We headed out of Kunming easily enough (it's often hardest to get out of the big cities) but when we got to the S101 the road was in terrible disrepair and ended up being a very busy road with gravel mostly and narrow shoulders. It was slow going and we stopped early for lunch. Now that it was warm we could actually see what was on offer at different shops as they were open-doored opposed to the closed doors of the north. We both had egg-fried rice prepared by a little old lady who smiled so sweetly, despite her black teeth.

After lunch the road seemed to go from bad to worse but the scenery got better. We even got to one point that overlooked a lake which had a water buffalo wading through the edges. Finally nature!

After 60 kilometres of hard work we were both pretty tired when we arrived at a dust ball town called Yanglin. The main road was being upgraded and was literally stones and dust with some mud thrown in for good measure. People were even shovelling the sand in front of their shops! We were surprised to find a very decent hotel - even in this one-horse town.

There wasn't much choice for dinner but we knew one thing - we couldn't eat anymore Kung Pow Chicken - just about the only thing everyone in China can make. We found a little hole-in-the-wall place and pointed to a guy eating noodles and said we want that. The thing about China is they have lots of variations of noodles. Inevitably we always end up with the watery kind soaked with chilli. This time we got fried noodles with bits of meat - judging by the state of the kitchen we wouldn't want to think about the kind of meat. But it was scrumptious. The best part is it only cost R15 for two portions and was more filling that the R160 meal we had in our first night in Beijing - such suckers we are...

Our Longest Distance Yet: Yanglin to Dongchuan

We left the dust ball town to its own devices in the midst of rush-hour - not before grabbing a street-side donut. Well Richard did anyway. I have been eating digestive biscuits for breakfast with the occasional rice bun or banana thrown in and I just can't eat cake or noodles for breakfast like they do.

The road condition improved after we left but then we started to climb. Still battling with a tight chest, I coughed my way up the hills and honestly felt exhausted early on. We knew that today we had just over 120 kilometres to cover but weren't sure if we would make it. What goes up however usually always comes down and just when I was at the end of my tether we got to the top of some sort of pass. In all fairness the countryside had been very pretty with rolling hills, little patches of farmland and some lovely little villages on route.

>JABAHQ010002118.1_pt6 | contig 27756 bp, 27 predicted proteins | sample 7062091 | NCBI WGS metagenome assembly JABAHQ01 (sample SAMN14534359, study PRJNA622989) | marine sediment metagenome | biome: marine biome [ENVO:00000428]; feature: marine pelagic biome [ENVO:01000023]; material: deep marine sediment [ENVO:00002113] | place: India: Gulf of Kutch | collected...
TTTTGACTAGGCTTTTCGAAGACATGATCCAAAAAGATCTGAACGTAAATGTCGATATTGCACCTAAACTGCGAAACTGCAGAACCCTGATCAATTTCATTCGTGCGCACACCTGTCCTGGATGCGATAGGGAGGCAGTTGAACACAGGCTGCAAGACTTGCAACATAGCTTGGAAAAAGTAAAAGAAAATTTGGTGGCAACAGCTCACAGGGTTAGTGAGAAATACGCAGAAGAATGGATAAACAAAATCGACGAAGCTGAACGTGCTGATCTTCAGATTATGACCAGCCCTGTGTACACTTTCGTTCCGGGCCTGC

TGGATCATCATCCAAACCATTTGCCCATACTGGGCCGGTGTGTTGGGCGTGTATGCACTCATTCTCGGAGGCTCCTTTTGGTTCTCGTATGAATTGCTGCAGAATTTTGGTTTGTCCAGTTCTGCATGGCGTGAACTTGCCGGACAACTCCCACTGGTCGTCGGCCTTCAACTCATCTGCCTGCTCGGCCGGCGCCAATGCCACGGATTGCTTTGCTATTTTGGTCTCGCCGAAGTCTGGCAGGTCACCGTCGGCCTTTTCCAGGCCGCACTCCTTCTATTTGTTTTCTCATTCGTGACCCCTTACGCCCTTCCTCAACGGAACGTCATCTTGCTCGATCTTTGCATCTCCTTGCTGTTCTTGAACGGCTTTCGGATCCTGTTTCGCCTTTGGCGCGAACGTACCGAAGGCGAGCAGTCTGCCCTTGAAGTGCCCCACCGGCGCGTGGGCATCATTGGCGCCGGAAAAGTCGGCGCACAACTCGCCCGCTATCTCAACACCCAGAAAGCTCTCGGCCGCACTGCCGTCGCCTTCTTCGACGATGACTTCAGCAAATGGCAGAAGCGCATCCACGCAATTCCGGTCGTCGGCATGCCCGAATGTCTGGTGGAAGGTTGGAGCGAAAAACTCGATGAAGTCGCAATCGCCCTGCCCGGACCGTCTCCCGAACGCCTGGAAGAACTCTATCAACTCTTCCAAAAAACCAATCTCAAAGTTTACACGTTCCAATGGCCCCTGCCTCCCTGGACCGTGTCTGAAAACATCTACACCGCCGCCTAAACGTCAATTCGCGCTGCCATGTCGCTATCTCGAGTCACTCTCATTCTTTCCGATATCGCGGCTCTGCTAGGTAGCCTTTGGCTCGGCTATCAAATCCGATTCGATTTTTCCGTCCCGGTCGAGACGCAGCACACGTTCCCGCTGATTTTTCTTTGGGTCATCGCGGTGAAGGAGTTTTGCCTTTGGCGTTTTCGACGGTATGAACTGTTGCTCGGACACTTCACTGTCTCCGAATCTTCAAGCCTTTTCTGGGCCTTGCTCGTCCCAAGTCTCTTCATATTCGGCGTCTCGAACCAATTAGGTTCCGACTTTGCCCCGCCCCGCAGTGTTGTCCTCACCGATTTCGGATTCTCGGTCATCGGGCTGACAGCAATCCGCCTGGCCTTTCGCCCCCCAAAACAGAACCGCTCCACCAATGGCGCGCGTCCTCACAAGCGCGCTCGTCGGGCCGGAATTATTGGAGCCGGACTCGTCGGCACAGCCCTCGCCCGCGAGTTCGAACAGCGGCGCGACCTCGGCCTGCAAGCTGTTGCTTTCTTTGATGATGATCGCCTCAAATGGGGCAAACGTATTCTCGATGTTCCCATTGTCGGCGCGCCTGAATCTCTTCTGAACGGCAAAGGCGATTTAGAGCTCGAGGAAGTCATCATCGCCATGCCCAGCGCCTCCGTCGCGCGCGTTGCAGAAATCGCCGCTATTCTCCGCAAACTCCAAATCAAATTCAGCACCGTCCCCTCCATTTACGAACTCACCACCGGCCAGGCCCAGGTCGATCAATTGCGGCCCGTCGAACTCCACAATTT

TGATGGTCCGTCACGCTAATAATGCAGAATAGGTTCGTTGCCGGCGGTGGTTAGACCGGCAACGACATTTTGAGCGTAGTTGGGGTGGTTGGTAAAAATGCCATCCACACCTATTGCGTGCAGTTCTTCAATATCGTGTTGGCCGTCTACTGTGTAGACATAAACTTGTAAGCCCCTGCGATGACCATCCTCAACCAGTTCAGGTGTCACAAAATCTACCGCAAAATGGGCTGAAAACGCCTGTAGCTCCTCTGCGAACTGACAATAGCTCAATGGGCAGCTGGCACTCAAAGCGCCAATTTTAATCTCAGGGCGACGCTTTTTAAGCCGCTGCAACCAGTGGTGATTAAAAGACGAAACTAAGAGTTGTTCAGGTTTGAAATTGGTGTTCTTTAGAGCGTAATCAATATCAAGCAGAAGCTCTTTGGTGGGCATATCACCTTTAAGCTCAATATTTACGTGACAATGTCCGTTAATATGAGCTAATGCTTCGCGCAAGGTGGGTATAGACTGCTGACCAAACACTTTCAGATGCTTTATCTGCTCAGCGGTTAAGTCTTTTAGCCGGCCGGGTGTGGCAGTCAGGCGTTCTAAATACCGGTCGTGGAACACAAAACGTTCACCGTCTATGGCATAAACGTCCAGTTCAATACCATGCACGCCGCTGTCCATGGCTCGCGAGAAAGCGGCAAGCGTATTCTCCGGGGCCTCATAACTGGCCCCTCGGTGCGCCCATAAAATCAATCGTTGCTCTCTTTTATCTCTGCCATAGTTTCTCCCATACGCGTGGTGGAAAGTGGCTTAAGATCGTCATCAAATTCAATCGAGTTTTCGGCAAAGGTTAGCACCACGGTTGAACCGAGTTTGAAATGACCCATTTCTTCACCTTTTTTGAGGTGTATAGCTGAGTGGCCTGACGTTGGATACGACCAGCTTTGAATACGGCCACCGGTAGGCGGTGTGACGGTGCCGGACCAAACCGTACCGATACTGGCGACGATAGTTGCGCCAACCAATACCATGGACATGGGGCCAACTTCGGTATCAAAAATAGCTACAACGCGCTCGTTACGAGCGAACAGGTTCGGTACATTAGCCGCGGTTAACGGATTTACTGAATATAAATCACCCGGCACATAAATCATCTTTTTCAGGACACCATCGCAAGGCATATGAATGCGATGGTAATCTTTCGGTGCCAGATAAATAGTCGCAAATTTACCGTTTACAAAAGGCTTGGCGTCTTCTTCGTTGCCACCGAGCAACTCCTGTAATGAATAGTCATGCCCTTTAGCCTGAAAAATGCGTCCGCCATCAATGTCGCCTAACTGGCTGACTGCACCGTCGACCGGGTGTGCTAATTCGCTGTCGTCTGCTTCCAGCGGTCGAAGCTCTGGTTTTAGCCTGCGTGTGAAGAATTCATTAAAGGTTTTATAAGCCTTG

The downhill looked steep and I was hoping that it would go on for a while - what we didn't know is that it actually went on for 21 kilometres. It was kind of like going down Sir Lowery's Pass a couple of times. It's definitely the longest downhill I've ever seen and I said to Rich - they could have the only downhill half marathon in the world - or uphill.

My only concern was that we were descending into the shadow of the mountain and I didn't want to be on what was now a secondary sort of highway once it got dark. Near the end of the downhill we got to a tunnel which was pitch dark - despite us having our headlamps - I couldn't see where I was riding - it was rather nerve-racking.

After the downhill, every little bump in the road felt like a huge effort. Thankfully the road evened out and we made it to Dongchuan - a reasonably big town - just before it started to get dark. We'd done our longest distance in one day - 124km!

At the hotel they had lots of pictures of snow-capped mountains. Richard thought it might be Everest, but I had a feeling that wasn't the case and as we later found out, those mountains were closer that we thought.

It was odd but all the restaurants closed early, so we were forced to squat at some very low tables in a little restaurant where they were making barbeque. What they do is they put all sorts of things on a stick - from broccoli and tofu to chicken and dumplings - and barbeque it (we have seem some deep-friend though which is gross). We managed to get some watery noodles with our skewers braaied in their 'secret spice' which they use on everything. It was so yummy but not the healthiest meal after a long day on the road. All of that plus beer cost us R40. What we didn't know is that this experience would help us in the future...